Prayer @ staff meeting - page 3
At a recent "mandatory" staff meeting the ADON requested one of the nurses to open our meeting with a prayer. We work in a state correctional facility. No one seemed offended, I just thought it was... Read More
Apr 20, '09I have had an administrator pray, talk to Jesus, talk in tongues, hear the voice of God and cast out Satan at staff meetings after going into a trance, singing hymns and religioius songs she made up. Bear in mind that this individual was manic and in need of psychiatric treatment. In fact, this person screamed and yelled and cast Satan out of me individually when I did not follow through with an inappropriate order to actually violate the law. Unfortunately, she could not cast out her own demons.
Nothing fazes me these days.
However, you can not be discriminated against because of your religion. This can be reported to the E.E.O.C. and they will investigate this as a violation of your civil rights.
In the above mentioned situation, it would have been appropriate to report this individual to the state licensing board as possibly impaired. I didn't do that, but I should have.
Apr 20, '09I think ANY religion should be a private matter and not imposed on a mandatory staff meeting (silent prayers to your own faith being an exception IMO). Also, in a perfect world.. discussing it with the ADON first would be very nice.. however I am having a HARD time believing an ADON wouldn't know this was not appropriate. *shrugs*
Therefore, I would also go to HR.
Apr 20, '09Quote from new_mom2005I cant believe that anyone would get offended at praying. IF YOU DONT WANT TO THEN JUST DONT DO IT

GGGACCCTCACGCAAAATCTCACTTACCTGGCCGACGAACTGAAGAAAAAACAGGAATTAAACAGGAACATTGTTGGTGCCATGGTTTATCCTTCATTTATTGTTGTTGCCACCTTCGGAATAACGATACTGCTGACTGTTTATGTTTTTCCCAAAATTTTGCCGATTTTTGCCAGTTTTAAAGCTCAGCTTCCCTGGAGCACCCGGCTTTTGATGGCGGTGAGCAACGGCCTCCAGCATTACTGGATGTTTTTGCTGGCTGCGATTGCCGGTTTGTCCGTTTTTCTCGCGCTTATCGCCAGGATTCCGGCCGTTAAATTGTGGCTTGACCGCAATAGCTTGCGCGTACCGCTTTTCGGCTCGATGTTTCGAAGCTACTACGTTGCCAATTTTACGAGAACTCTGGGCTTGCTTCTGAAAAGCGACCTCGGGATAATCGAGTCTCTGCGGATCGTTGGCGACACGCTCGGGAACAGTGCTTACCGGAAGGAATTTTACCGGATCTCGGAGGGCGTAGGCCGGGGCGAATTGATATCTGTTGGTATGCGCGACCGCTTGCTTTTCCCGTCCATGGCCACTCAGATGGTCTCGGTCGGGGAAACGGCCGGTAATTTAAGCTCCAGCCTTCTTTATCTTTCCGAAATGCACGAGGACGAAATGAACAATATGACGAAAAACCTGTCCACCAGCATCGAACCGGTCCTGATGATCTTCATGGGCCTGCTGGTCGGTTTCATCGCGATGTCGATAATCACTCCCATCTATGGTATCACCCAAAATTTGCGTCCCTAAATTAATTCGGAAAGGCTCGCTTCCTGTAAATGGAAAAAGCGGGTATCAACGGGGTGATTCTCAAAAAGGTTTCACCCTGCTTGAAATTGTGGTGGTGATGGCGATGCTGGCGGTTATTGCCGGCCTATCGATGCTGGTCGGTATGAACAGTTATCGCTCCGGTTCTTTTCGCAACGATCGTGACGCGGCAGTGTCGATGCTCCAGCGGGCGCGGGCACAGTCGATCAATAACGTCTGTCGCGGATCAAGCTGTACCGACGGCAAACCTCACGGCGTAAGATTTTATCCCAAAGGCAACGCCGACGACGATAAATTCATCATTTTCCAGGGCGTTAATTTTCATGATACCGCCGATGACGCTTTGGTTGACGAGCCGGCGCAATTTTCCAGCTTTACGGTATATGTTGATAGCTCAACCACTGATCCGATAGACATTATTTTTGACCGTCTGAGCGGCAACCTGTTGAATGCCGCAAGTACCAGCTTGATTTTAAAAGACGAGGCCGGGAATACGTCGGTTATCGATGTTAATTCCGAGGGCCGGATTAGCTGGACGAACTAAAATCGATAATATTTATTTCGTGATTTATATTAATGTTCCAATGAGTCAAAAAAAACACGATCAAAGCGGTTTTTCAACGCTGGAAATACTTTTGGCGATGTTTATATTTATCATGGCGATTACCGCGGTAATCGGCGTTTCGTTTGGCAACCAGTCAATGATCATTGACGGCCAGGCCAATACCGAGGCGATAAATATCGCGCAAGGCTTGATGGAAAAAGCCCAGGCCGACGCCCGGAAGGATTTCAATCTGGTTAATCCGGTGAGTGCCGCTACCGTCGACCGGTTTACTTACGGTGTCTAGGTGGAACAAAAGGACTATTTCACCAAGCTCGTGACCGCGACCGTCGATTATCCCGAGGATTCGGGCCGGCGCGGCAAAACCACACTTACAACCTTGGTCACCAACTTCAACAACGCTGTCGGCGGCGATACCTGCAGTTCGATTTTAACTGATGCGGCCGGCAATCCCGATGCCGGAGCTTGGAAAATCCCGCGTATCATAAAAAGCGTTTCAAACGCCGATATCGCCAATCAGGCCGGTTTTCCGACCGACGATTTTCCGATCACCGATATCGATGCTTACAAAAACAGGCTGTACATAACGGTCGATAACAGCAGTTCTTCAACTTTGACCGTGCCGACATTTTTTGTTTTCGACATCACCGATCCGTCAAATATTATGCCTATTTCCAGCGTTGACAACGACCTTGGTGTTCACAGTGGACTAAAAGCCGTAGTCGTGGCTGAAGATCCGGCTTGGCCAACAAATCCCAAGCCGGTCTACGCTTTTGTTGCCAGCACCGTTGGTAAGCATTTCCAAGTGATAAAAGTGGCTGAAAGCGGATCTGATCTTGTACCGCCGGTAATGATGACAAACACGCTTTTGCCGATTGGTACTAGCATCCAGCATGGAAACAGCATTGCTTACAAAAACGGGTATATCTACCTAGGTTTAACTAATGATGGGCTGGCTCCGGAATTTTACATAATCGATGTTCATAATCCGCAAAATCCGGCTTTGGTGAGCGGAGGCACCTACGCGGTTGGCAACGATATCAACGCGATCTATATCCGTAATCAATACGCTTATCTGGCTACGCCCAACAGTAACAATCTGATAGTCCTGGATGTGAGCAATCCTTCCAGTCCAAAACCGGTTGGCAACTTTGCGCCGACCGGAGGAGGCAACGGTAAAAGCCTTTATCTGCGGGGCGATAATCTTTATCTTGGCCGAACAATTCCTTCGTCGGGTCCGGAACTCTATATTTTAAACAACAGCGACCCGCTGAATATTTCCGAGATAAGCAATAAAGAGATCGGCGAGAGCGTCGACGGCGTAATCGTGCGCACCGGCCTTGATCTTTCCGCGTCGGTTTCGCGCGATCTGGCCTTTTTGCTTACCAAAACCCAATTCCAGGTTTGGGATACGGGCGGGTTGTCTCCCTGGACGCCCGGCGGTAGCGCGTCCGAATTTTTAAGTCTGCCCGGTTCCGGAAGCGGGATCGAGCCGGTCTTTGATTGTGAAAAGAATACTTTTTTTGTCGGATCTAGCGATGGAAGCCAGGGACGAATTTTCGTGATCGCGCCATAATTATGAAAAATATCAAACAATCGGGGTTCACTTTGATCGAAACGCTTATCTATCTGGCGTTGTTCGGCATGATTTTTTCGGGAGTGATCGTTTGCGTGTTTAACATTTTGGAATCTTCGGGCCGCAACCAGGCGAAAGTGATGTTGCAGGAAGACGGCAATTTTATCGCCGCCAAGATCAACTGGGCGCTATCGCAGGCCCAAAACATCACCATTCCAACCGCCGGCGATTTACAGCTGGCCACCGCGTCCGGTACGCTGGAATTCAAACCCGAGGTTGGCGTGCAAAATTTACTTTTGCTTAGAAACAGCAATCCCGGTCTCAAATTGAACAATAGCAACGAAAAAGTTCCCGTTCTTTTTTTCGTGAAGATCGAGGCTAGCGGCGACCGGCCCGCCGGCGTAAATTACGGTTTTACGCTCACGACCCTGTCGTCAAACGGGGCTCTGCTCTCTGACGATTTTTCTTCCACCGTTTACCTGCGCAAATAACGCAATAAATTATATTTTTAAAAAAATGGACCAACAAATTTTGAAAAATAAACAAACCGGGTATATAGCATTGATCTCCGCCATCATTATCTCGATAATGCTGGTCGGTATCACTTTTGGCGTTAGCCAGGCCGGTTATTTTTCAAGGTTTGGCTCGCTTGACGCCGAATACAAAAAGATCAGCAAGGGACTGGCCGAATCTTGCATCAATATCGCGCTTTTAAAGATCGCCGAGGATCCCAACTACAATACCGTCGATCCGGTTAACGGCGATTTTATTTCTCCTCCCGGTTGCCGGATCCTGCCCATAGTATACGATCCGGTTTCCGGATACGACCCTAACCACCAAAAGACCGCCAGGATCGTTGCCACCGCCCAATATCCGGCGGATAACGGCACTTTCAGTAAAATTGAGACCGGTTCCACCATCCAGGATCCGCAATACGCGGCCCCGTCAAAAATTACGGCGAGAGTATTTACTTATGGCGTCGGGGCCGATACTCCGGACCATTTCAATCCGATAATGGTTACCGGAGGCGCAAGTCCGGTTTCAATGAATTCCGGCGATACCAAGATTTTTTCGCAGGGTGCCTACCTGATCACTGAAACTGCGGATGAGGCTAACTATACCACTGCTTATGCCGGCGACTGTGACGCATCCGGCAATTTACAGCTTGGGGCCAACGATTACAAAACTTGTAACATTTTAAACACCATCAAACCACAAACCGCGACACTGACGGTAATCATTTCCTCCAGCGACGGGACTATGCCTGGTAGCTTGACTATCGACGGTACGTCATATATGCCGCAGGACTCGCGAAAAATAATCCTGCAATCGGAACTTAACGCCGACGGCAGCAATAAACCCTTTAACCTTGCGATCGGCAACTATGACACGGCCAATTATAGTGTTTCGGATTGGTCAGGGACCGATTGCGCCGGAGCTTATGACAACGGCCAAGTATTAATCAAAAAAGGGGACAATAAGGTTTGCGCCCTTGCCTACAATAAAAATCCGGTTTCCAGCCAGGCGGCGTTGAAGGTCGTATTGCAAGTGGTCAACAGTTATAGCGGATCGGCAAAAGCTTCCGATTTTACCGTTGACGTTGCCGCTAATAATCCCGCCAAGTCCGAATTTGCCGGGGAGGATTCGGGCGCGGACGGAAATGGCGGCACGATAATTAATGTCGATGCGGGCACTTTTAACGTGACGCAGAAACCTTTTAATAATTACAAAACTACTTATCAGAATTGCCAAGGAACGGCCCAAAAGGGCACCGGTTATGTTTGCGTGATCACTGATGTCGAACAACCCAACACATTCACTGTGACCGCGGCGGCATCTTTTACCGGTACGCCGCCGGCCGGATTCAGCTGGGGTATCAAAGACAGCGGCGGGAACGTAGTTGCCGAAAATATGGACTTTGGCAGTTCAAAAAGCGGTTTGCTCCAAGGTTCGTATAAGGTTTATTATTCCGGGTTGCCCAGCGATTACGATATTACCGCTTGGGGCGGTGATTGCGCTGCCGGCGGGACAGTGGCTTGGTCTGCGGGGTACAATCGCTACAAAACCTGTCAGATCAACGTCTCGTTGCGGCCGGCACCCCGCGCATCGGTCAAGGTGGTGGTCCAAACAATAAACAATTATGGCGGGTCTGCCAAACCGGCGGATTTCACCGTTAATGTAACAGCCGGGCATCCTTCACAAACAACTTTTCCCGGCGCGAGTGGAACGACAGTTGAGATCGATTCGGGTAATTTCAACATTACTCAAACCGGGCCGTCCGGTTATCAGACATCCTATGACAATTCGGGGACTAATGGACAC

If you were amongst a group of Muslim nurses at a mandatory meeting and they said "OK we're going to pray now" and proceeded to pray the way some muslims do, on the floor with the bowing down and so forth, Would you still feel the same way? Or is it just that it doesn't bother you so you can't imagine why it would bother anybody?
Believe it or not, there are people in this world, myself included, who think that organized religion is the bane of our existence and would prefer to have nothing to do with it.
This situation would annoy me and make me think the DON was an ass, but I probably would just tolerate it forget about it. If it continued, I might have to speak up, anonymously to HR. I would never want to incur the wrath of a bunch of Christians.
Apr 20, '09Quote from erroridiotI don't think I could tolerate these conditions. Do you work in the bible belt? What was the inappropriate order? Just wondering.I have had an administrator pray, talk to Jesus, talk in tongues, hear the voice of God and cast out Satan at staff meetings after going into a trance, singing hymns and religioius songs she made up. Bear in mind that this individual was manic and in need of psychiatric treatment. In fact, this person screamed and yelled and cast Satan out of me individually when I did not follow through with an inappropriate order to actually violate the law. Unfortunately, she could not cast out her own demons.
Apr 20, '09Quote from meluhnPersonally, I would be totally stoked, but I'm a Muslim. As regards the original situation, if the ADON leading the meeting didn't understand that prayer was inappropriate at that time and place, odds are you're better off going over her head to HR about it.If you were amongst a group of Muslim nurses at a mandatory meeting and they said "OK we're going to pray now" and proceeded to pray the way some muslims do, on the floor with the bowing down and so forth, Would you still feel the same way?
Apr 20, '09Quote from LaneyBit bothers you to the point that you want it to stop why not just bring it up to the person who requested it be done first?! I'd go that route before HR.
I would definitely not bring it up to the ADON. I think the idea to bring it up, hopefully anonymously, to HR is a much better plan.